Decision to Offer Only 50 Percent for Uninsured Red Zone Properties Must be Reconsidered28 Aug 2013 |
Canterbury Earthquake Recovery Minister and Chief Executive must reconsider decision to purchase Red Zone residential properties from owners of vacant land and uninsured homes.
The High Court has set aside the offers made by the CERA Chief Executive to owners of vacant land and uninsured homes in the Red Zone to purchase their properties for 50 percent of the 2007 rating value of their properties. The Court found that the decision to make the offers was not made according to law and directed the CER Minister and Chief Executive to reconsider and reach a new decision to purchase the owners’ properties.
The judgment only applies to the property owners who made the application for judicial review – a development company that owns 11 sections in Brooklands and a group of 46 owners of vacant land or uninsured homes in the Red Zone (referred to as the Quake Outcasts). The judgment does not guarantee that the affected property owners will be offered more than 50 percent of the 2007 rating value of their properties; it only requires the Minister and Chief Executive to reconsider their decision and the offers with regard to the purposes and principles of the CER Act 2011 and the reasons given in the judgment.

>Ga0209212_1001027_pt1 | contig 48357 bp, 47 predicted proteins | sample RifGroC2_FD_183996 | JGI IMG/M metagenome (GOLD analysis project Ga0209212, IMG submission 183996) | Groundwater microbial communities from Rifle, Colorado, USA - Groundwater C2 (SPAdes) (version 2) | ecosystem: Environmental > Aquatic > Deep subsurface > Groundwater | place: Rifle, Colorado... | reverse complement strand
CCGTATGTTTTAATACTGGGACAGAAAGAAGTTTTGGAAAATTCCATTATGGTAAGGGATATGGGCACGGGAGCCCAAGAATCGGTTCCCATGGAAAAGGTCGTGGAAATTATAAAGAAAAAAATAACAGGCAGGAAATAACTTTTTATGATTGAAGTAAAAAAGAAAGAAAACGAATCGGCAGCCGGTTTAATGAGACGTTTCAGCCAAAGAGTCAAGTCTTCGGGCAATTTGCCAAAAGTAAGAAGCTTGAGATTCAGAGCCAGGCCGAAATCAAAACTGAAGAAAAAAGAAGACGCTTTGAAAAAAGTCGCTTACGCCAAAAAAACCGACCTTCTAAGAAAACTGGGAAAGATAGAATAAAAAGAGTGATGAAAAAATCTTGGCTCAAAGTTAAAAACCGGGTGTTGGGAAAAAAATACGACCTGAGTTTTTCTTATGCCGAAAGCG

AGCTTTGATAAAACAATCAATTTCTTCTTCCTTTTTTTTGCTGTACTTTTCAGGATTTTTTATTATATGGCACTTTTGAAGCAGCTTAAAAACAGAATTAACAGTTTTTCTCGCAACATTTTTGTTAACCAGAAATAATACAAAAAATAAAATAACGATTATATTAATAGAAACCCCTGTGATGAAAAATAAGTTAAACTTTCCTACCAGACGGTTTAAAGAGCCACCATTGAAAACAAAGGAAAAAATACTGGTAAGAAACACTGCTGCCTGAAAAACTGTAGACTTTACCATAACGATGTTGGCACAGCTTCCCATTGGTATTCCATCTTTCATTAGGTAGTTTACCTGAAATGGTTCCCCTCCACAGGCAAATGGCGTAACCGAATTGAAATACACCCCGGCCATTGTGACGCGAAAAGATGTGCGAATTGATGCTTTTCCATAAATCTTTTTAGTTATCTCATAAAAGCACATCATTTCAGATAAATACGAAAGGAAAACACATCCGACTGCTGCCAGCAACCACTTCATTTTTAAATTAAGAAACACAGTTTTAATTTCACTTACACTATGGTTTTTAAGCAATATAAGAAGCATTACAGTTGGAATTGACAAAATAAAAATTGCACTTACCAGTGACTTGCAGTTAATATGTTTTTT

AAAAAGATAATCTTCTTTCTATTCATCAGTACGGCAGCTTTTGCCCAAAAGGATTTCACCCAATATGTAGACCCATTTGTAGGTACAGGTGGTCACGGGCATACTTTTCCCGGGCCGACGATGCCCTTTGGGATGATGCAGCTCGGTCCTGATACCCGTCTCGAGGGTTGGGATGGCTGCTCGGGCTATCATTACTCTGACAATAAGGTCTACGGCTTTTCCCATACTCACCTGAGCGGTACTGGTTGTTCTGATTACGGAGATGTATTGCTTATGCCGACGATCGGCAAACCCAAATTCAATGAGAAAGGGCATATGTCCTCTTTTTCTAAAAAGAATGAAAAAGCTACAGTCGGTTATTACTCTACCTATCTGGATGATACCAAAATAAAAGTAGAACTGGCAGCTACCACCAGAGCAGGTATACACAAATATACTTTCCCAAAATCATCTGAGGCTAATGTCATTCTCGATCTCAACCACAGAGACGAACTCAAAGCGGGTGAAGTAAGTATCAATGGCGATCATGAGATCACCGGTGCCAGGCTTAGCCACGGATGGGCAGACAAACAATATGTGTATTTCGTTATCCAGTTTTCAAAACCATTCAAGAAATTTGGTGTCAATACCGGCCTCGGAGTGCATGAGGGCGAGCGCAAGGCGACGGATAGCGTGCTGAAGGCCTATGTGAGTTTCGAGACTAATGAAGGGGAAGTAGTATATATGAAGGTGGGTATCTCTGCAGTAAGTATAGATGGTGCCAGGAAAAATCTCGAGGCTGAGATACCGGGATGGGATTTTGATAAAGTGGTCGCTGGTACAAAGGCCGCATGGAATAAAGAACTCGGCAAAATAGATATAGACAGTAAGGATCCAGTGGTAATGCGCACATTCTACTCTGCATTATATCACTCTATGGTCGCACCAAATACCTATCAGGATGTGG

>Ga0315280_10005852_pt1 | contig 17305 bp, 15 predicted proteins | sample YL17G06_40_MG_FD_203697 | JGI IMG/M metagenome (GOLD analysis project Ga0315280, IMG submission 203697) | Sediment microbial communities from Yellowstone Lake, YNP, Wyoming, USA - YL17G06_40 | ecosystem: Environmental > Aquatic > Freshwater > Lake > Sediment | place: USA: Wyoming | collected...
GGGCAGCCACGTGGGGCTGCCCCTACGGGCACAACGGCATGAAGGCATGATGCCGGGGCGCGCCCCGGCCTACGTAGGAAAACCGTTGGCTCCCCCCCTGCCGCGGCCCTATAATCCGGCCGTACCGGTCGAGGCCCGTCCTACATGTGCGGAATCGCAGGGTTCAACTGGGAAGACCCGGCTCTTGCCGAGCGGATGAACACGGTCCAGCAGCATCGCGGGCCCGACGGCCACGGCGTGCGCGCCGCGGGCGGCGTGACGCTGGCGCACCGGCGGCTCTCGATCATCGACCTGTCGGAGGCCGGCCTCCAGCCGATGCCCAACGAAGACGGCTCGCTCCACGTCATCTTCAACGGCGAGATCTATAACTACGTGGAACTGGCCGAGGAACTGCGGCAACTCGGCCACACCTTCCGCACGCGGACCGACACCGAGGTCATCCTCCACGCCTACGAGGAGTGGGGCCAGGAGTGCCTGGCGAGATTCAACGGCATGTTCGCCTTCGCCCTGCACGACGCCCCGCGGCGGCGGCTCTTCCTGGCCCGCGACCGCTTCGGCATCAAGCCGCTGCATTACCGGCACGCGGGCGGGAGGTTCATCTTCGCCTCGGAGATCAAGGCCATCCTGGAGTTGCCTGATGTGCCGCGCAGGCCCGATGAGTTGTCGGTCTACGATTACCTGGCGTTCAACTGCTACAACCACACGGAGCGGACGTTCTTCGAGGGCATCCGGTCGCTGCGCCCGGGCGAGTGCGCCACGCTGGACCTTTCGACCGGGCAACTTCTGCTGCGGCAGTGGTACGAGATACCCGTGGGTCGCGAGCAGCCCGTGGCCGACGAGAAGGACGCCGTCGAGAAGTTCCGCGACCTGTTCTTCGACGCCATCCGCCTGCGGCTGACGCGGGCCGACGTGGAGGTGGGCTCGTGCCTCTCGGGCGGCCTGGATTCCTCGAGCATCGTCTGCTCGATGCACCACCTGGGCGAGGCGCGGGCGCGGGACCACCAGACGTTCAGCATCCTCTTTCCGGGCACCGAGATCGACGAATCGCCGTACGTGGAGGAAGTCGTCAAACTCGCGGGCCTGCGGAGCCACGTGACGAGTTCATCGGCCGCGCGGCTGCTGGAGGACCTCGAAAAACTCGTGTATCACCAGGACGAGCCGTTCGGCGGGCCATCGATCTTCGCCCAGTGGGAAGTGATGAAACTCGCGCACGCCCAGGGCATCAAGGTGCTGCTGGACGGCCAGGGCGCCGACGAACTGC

The Government has said that it will appeal the decision to the Court of Appeal.
The applicants considered that they had been treated unequally in comparison to the owners of insured homes in the Red Zone who were offered 100 percent of the 2007 rating value of their properties. They argued that the decision to offer them only 50 percent of the 2007 rating value of their uninsured properties was unlawful because it was not made in accordance with the purposes and principles of the CER Act 2011 and because it was oppressive, disproportionate, and in breach of the applicants’ human rights (the Human Rights Commission sought to be a party to the review as it considered that the case raised significant human rights concerns).
The Court identified two main issues to be determined:
First, did the creation of the Red Zone and the making of buy-out offers to property owners within the zone affect the property rights of the applicants?
Second, should the decision(s) which resulted in the Chief Executive making 50 percent offers to property owners in the Red Zone be set aside?
The Court noted that the applicants had originally sought a declaration that the creation of the Red Zone was unlawful. They subsequently amended their claim and sought only a declaration that neither the creation of the Red Zone, nor the subsequent offers made by the Crown, affected the existing rights at law of residential occupation of property owners in the Red Zone. However, the Court considered that it was “essential to examine whether the Red Zone decision was made according to law” in order to determine the first issue and that the question was of equal application to the determination of the second issue.
In relation to the first issue, both sides agreed that the property rights of the applicants were not affected, but for quite different reasons – a common ground that the Court described as ‘fragile’ and properly a disagreement as to the correct characterisation of the decisions to create the Red Zone and make buy-out offers and how they could be lawfully reached.